COVID-19: Single vaccine dose boosts protection in previously infected
A single dose of COVID-19 vaccine boosts protection against SARS-CoV-2 coronavirus variants, but only in those previously infected with the disease, according to a study. The researchers looked at the UK and South Africa variants, however, they think, it is possible that the findings will apply to other variants in circulation, such as the Brazil (P.1) and India (B.1.617 and B.1.618) variants.
Uninfected people showed insufficient response to one vaccine dose
The findings, published in the journal Science, show that in those who have not previously been infected and have so far only received one dose of vaccine, the immune response to coronavirus variants of concern may be insufficient. In those without prior COVID-19, the immune response was less strong after a first dose, potentially leaving them at risk from variants.
Research was conducted on UK healthcare workers
The researchers at Imperial College London, Queen Mary University, and University College London looked at immune responses in UK healthcare workers at Barts and Royal Free hospitals following their first dose of the Pfizer/BioNTech vaccine. They found that people who had previously had mild infection had significantly enhanced protection against the Kent and South Africa variants, after a single dose of the mRNA vaccine.
Here is what a professor of immunology said
"Our findings show that people who have had their first dose of vaccine, and who have not previously been infected with SARS-CoV-2, are not fully protected against the circulating variants of concern," said Rosemary Boyton, Professor of Immunology and Respiratory Medicine at Imperial College London.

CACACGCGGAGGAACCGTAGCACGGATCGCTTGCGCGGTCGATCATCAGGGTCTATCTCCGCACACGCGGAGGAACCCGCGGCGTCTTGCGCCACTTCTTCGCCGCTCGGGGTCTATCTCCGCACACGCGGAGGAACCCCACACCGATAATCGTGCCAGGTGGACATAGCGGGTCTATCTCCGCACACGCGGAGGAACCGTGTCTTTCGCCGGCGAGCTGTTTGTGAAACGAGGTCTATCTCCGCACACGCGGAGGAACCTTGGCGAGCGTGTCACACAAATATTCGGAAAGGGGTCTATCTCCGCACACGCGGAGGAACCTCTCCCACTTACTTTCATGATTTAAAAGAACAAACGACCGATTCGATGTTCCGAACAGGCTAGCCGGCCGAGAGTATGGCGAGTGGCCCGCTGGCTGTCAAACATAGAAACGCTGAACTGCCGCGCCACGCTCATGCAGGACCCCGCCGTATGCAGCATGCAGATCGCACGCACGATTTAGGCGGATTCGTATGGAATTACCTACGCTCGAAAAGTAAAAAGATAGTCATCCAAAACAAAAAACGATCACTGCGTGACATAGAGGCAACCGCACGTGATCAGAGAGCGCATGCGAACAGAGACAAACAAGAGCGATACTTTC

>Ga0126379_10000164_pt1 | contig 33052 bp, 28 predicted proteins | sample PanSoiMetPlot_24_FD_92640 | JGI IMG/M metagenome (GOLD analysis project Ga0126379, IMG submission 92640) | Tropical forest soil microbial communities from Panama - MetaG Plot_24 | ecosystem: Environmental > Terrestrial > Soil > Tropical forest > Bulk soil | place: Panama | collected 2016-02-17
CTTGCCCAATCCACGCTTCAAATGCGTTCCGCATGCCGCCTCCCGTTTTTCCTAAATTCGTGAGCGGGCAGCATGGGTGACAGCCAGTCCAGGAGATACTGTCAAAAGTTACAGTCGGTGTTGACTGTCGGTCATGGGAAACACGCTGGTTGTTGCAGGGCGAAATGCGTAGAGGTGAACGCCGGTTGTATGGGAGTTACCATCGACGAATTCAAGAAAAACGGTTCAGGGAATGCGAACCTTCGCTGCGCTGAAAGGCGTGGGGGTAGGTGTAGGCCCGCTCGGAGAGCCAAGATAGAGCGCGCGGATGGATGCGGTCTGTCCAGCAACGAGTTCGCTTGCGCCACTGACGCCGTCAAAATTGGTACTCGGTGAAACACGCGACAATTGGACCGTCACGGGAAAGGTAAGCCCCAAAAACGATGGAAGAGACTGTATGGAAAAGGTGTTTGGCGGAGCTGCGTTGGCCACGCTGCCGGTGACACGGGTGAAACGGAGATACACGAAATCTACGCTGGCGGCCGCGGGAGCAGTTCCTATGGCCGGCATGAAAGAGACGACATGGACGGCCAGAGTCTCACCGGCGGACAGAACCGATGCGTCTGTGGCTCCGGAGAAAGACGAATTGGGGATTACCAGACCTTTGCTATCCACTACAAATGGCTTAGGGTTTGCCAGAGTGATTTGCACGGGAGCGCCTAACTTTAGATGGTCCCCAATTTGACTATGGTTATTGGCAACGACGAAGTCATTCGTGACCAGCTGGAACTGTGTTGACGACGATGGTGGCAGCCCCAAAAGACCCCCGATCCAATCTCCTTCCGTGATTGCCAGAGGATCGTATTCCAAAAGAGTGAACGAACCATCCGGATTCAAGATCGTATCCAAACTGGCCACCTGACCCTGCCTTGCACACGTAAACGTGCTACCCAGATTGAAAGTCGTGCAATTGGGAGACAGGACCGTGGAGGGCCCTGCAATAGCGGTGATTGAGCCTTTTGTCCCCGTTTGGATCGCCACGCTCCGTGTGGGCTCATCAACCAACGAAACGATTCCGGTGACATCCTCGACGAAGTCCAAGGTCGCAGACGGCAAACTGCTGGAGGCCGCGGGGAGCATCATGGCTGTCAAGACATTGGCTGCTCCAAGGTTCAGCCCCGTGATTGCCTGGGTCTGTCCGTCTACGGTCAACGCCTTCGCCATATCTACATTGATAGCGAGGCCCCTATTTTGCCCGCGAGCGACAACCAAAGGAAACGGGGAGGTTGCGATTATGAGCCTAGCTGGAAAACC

Focus area of research and the results
The researchers also focused on two types of white blood cells: B-cells, which remember the virus, and T cells, which help B cell memory and recognize and destroy infected cells. After the first dose of the vaccine, prior infection was associated with a boosted T cell, B cell, and neutralizing antibody response, which could provide effective protection against SARS-CoV-2 and its variants.
Research stressed on the importance of second vaccine dose
In people without previous SARS-CoV-2 infection, a single vaccine dose resulted in lower levels of neutralizing antibodies against SARS-CoV-2 and the variants, highlighting the importance of the second vaccine dose. The mutations in the Kent and South Africa variants resulted in T cell immunity which could be reduced, enhanced, or unchanged compared to the original strain, depending on genetic differences between people.